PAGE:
Jewish Ghetto

The Venetian Ghetto was the area of Venice in which Jews were forced to live by the government of the Venetian Republic. The English word ghetto is derived from the Jewish ghetto in Venice. The Venetian Ghetto was instituted on 29 March 1516 by decree of Doge Leonardo Loredan and the Venetian Senate.
It was not the first time that Jews in Venice were compelled to live in a segregated area of the city.[1] In 1555, Venice had 160,208 inhabitants, including 923 Jews, who were mainly merchants.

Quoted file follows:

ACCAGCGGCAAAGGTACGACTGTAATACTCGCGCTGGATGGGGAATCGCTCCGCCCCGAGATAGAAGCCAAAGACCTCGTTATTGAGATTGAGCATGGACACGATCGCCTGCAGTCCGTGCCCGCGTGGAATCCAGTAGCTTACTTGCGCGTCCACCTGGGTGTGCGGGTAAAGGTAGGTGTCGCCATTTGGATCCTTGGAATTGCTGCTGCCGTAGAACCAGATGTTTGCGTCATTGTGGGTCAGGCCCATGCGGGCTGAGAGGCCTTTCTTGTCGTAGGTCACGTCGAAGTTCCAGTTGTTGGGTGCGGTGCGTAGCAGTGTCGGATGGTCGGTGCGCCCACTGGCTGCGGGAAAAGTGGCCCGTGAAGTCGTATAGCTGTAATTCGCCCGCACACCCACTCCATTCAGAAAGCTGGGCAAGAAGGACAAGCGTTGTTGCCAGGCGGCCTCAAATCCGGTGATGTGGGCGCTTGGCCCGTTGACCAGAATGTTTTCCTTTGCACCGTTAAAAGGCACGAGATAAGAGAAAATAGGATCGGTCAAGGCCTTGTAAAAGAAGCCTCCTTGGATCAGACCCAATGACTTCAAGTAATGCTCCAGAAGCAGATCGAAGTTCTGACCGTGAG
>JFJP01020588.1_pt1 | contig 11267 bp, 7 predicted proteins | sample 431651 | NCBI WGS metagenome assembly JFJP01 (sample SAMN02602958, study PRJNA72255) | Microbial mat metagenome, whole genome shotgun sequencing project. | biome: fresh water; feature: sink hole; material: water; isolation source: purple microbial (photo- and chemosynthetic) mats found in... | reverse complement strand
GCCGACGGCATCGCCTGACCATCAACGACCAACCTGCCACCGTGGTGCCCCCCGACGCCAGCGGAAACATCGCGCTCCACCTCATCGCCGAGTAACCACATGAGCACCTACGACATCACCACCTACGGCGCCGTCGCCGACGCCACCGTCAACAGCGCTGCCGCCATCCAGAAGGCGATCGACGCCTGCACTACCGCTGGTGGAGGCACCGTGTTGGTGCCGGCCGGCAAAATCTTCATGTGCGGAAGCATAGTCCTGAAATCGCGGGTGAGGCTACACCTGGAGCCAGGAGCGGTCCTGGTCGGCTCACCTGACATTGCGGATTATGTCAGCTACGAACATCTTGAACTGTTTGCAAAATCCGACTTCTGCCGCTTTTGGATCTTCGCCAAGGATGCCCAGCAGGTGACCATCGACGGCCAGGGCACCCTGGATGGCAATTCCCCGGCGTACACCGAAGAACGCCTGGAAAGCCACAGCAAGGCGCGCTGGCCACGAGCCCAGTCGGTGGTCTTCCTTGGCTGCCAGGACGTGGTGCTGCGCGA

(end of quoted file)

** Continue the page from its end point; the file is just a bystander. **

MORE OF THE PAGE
In 1797 the French Army of Italy, commanded by the 28-year-old General Napoleon Bonaparte, occupied Venice, forced the Venetian Republic to dissolve itself on 12 May 1797, and ended the ghetto’s separation from the city on 11 July the same year. In the 19th century, the ghetto was renamed the Contrada dell’unione.